The population increase evident in many cities across the world has resulted in an increase in temperature and is known as the Urban Heat Island (UHI) effect. Although the UHI effect is a widely studied phenomenon across both large and medium–sized cities of the world, very few studies have been undertaken on Dhaka, the capital of Bangladesh. The research focus of this project led by Curtin University was specifically on UHI intensity and magnitude, at various spatial and temporal scales, and in both urban and rural areas, to determine any possible influencing factors. The innovative nature of this study lies in the use of both remotely sensed data and in–situ measurements together to quantify the spatiotemporal variability of the microclimate of Dhaka. The project also evaluated the efficacy of green spaces (parks, rooftop gardens, vertical green walls) and blue spaces (ponds and lakes) in mitigating the effects of urban warming.
This project addressed the following SDGs: SDG 11 - Sustainable cities & communities and SDG 13 - Climate action. This information, in association with a provided cost/benefit analysis, could prove useful in determining the value of using these techniques in areas of rapid urbanization. The following research questions were posed for this study:
How is land use change and population (both growth and shift) associated with urban warming of the Dhaka megacity, and what are the factors influencing the UHI, particularly SUHI?
How, and to what extent, has past and current urban morphology, material surface type, land use and green/blue spaces affected Dhaka’s microclimate?
What are the costs and benefits of introducing potential heat mitigating measures (such as greenspaces, green walls and green roofs) into the urban environment?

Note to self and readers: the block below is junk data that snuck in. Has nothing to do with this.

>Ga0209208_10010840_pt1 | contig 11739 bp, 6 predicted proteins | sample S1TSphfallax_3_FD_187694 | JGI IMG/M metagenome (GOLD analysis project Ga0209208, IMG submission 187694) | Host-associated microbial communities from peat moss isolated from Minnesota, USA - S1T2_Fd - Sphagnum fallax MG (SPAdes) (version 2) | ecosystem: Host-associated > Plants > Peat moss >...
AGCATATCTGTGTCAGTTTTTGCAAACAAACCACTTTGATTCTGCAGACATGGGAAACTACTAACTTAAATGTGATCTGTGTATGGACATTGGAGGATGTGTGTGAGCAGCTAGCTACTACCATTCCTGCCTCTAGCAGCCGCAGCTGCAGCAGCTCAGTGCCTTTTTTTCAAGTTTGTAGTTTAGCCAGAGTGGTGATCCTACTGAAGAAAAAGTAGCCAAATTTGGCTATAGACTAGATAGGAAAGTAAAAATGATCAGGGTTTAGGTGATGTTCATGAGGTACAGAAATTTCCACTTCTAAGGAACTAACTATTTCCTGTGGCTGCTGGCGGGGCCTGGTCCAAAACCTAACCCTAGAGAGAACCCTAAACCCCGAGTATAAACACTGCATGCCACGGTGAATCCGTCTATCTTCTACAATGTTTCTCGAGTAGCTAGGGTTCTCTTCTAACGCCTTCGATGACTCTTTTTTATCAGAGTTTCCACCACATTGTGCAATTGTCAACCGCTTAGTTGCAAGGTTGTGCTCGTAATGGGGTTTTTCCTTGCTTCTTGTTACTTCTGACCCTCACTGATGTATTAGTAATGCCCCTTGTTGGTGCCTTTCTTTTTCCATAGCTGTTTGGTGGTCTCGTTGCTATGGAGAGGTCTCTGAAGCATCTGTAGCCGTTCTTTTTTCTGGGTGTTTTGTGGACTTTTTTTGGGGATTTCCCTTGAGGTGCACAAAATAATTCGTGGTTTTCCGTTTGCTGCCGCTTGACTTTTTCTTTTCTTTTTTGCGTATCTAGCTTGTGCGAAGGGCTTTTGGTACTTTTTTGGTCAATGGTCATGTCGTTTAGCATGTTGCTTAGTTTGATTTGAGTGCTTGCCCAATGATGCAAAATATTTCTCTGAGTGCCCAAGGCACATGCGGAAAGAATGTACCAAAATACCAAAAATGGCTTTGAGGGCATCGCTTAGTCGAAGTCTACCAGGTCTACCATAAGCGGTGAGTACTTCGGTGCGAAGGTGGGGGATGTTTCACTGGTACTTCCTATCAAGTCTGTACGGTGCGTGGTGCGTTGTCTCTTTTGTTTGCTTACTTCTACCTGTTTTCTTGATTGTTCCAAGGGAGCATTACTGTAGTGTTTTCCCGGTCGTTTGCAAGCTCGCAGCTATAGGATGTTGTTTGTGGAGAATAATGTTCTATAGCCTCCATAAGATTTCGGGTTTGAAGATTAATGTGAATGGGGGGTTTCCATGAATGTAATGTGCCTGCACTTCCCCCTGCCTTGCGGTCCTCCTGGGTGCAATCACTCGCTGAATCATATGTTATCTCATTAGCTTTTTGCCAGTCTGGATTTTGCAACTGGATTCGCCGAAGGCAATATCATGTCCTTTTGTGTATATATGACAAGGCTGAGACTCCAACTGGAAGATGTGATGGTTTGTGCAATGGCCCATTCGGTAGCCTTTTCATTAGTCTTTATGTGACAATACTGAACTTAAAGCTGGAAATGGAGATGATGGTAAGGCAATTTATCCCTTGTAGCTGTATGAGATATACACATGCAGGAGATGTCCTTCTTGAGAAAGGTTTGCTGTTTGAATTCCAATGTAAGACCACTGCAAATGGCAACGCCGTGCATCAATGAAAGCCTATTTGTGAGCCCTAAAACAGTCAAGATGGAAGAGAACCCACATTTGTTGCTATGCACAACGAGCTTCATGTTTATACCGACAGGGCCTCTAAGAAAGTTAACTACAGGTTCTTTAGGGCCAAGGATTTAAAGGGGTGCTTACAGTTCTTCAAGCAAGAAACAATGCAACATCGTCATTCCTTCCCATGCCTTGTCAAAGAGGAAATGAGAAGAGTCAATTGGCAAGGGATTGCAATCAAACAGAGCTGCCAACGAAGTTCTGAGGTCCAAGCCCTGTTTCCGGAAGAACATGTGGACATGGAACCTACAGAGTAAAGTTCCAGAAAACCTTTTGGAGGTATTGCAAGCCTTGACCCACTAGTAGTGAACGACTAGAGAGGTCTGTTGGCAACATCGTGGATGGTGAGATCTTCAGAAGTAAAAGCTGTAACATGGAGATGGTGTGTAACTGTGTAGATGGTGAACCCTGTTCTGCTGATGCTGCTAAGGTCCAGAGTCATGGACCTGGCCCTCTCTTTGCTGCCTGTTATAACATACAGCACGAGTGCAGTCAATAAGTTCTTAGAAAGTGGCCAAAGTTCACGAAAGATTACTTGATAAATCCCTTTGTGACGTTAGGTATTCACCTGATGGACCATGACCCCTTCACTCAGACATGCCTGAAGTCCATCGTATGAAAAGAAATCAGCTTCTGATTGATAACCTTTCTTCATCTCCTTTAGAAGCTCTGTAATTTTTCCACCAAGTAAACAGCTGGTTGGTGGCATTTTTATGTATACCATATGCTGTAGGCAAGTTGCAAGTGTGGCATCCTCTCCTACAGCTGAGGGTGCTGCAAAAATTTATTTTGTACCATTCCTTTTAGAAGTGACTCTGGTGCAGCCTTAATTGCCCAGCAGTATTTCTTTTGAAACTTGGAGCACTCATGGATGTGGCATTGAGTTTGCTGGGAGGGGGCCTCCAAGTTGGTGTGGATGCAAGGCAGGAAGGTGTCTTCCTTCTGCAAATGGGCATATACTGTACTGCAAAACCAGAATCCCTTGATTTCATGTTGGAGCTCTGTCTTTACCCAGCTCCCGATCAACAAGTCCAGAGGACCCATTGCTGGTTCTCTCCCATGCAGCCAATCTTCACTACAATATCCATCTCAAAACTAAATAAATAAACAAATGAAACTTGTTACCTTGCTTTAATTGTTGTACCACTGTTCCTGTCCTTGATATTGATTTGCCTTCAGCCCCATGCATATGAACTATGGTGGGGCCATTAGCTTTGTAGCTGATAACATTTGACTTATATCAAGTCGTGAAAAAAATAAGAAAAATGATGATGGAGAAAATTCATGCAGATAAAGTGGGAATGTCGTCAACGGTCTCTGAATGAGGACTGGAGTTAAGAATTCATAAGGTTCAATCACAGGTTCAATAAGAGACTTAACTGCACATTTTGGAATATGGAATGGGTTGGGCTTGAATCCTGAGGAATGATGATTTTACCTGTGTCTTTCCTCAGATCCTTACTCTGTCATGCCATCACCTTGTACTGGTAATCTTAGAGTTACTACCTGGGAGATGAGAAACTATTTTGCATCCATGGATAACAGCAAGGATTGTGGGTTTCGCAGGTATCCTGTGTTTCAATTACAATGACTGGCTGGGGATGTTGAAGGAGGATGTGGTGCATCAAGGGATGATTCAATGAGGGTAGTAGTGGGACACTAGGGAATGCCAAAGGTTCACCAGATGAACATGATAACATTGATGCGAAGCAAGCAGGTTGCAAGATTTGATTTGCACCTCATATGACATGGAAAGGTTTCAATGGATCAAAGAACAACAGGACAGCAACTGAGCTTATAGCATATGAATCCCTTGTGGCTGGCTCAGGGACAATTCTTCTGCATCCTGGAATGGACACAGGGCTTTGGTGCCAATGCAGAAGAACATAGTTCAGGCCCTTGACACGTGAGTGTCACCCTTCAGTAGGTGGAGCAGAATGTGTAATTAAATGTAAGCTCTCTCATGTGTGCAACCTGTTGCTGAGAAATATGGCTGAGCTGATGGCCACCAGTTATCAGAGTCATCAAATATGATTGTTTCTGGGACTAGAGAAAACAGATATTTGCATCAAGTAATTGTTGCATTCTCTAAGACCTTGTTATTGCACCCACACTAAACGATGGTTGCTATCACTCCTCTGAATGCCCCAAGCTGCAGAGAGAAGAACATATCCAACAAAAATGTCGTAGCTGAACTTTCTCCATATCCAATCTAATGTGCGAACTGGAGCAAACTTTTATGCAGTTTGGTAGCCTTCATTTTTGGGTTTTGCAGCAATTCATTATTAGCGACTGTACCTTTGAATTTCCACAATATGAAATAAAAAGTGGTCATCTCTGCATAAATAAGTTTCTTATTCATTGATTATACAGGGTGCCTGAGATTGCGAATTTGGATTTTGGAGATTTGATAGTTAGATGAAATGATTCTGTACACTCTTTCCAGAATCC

What specific policies are required for the city to adapt to a changing climate?
Two spatial scales were undertaken at the mesoscale and the microscale. The data collection techniques used in the microclimate study included the use of fixed station and traverse surveys, as well as the thermographic analysis of both biotic and abiotic elements. A greenspace database was developed using high–resolution imagery with subsequent field verification. A general assessment of green roof retrofitting revealed that assumptions made on the degree of overshadowing by tall buildings substantially impacts the number of buildings available for retrofitting. Based on this study and on an extensive literature review, a range of mitigation measures were suggested including the generation of urban (local) climate maps. A review of public policies and key informant interviews demonstrated that existing policies should be revised to meet the current and future needs of Dhaka and other large cities.
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